It is only a few instances of mainly vocabulary that can be called “Black English” in my text. Because the few markers that I did use were so noticeable as to warrant such attention (a page-long discussion by the reviewer), I have removed those vocabulary words for the sake of clarity.   I, however, did not remove my subject-driven racial analyses as a person of color in a white university system that has had little success in retaining racially subjugated communities— students or teachers. This means that many readers might regard my narrative style as an African Americanized one but that is not an argument anyone should make since it could not possibly result in anything other than claims of essentialism: there is no one, quintessential African American style, quite obviously.   I also did not belabor the opening narrative more than a few, added paragraphs for clarity— readers will simply need to do some extra work here and not expect to be spoon-fed simply because I use narrative in spaces that do not value it as an academic form.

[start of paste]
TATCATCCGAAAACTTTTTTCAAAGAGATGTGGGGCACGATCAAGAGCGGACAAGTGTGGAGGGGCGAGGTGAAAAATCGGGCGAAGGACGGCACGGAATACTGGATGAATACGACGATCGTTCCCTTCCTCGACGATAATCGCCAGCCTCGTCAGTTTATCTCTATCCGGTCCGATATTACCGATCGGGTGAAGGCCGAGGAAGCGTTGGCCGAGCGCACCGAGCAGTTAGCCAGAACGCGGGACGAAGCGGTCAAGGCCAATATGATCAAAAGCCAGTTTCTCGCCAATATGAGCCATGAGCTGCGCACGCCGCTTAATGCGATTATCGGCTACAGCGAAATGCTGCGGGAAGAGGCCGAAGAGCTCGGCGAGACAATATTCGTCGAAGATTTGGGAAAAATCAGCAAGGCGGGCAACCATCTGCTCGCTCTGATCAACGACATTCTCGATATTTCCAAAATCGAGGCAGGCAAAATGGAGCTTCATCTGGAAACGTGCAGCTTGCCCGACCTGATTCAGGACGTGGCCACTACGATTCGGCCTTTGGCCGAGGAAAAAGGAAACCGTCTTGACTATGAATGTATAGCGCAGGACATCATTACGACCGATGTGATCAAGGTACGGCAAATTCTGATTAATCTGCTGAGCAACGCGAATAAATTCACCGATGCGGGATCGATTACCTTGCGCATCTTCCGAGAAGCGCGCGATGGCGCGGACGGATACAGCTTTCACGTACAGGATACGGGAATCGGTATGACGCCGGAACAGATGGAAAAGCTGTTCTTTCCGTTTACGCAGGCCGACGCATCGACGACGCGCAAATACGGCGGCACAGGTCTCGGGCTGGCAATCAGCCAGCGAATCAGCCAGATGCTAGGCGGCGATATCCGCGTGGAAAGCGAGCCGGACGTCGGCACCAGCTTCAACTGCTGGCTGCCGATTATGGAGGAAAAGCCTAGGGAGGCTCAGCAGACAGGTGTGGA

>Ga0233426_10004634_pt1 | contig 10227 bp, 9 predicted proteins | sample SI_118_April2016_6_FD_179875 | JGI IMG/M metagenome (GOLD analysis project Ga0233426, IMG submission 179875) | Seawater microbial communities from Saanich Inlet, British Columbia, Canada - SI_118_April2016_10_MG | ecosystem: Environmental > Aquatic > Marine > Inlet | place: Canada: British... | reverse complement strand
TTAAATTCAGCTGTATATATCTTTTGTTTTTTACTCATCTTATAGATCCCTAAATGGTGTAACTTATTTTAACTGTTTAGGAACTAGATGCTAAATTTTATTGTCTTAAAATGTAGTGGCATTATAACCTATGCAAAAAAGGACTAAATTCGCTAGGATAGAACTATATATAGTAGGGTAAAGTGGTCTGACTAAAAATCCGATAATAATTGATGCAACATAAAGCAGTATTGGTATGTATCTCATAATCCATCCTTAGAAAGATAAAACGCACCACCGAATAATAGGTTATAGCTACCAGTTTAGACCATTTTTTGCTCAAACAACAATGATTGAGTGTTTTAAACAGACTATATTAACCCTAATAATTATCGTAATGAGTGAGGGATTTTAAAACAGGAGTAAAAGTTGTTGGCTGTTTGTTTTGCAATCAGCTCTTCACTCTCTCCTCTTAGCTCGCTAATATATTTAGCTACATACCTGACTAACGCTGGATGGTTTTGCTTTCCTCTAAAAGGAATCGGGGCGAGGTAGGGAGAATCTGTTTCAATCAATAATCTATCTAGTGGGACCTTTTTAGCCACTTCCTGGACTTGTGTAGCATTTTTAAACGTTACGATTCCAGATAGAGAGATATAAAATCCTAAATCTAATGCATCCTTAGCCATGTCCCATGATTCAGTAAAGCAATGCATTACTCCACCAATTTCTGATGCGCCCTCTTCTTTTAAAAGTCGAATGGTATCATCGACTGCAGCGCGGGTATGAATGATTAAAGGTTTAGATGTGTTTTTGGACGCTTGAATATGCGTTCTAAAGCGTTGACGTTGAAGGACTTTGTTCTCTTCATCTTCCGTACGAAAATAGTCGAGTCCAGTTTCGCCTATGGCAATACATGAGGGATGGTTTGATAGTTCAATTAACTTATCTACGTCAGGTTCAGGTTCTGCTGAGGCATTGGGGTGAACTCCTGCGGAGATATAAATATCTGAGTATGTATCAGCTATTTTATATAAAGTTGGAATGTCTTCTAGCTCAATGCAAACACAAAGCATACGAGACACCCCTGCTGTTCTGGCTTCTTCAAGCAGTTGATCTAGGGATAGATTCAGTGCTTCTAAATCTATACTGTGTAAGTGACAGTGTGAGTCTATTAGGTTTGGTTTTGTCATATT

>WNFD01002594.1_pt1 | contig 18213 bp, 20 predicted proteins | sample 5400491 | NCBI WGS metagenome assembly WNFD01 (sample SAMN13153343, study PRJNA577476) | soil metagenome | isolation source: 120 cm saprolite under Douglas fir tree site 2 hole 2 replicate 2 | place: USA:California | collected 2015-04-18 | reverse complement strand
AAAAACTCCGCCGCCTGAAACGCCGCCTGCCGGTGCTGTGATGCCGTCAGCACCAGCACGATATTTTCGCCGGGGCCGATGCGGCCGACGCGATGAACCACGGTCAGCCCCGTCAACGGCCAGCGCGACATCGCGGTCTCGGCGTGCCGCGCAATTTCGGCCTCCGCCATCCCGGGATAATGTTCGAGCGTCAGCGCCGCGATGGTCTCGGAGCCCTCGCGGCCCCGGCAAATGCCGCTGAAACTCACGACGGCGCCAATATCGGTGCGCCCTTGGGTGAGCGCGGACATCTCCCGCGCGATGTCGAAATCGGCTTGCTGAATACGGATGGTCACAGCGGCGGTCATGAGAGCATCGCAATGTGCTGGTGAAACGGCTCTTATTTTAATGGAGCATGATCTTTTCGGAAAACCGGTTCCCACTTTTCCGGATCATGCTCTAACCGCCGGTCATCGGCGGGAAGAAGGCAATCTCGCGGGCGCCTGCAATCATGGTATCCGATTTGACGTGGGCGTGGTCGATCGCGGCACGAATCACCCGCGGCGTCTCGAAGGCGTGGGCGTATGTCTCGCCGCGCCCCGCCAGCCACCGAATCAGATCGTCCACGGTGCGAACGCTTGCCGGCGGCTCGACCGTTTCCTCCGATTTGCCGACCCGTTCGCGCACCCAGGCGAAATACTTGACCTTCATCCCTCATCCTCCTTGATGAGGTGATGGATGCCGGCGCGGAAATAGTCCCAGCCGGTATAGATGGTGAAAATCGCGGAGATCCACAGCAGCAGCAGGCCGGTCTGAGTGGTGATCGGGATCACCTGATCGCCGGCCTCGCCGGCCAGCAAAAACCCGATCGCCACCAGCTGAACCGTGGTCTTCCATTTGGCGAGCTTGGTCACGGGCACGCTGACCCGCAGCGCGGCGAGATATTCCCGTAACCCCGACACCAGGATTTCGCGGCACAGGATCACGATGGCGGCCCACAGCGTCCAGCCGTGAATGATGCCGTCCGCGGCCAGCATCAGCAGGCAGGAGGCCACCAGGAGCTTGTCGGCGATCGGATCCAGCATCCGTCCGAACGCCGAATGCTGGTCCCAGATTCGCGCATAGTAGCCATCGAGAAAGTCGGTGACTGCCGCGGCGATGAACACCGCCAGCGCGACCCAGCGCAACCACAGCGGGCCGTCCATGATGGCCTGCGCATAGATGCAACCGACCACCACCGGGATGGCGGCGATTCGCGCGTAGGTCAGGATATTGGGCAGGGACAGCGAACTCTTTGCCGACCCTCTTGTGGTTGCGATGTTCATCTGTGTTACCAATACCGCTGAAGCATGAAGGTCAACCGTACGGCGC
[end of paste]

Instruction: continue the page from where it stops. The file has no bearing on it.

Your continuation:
For my own part, in terms of research on code-meshing, I simply don’t have a dog in that race. Because I am referencing work that I did in the early 90s as part of a progressive school reform movement, it obviously wasn’t theories related to code-meshing that shaped what we did in those CES schools (this should be clear in the ways that I included discussions about Baba Asa Hilliard).  In terms of my “blended/bended” writing style, I root that in my work as a black feminist teacher and researcher— also work I have done since I first read Patricia Hill Collins in the 90s.  I think it is up to the scholars who focus on work in code-meshing to show how what they are doing is new in terms of critical literacy, anti-racist pedagogy, and culturally valid assessment.  Like I said, I don’t have a dog in that race (I haven’t needed to) and the work that I have been doing isn’t rooted in code-meshing paradigms.  All of this really points to my larger argument: namely that we have no real or progressive connection to educators of color who have offered dynamic classrooms to students of color for decades now without needing the rather esoteric conversations that mostly white compositionists imagine to be central. Frankly, I found the revision requests related to code-meshing to be incredibly reductive and wholly problematic in ways that will require me to write a whole other article.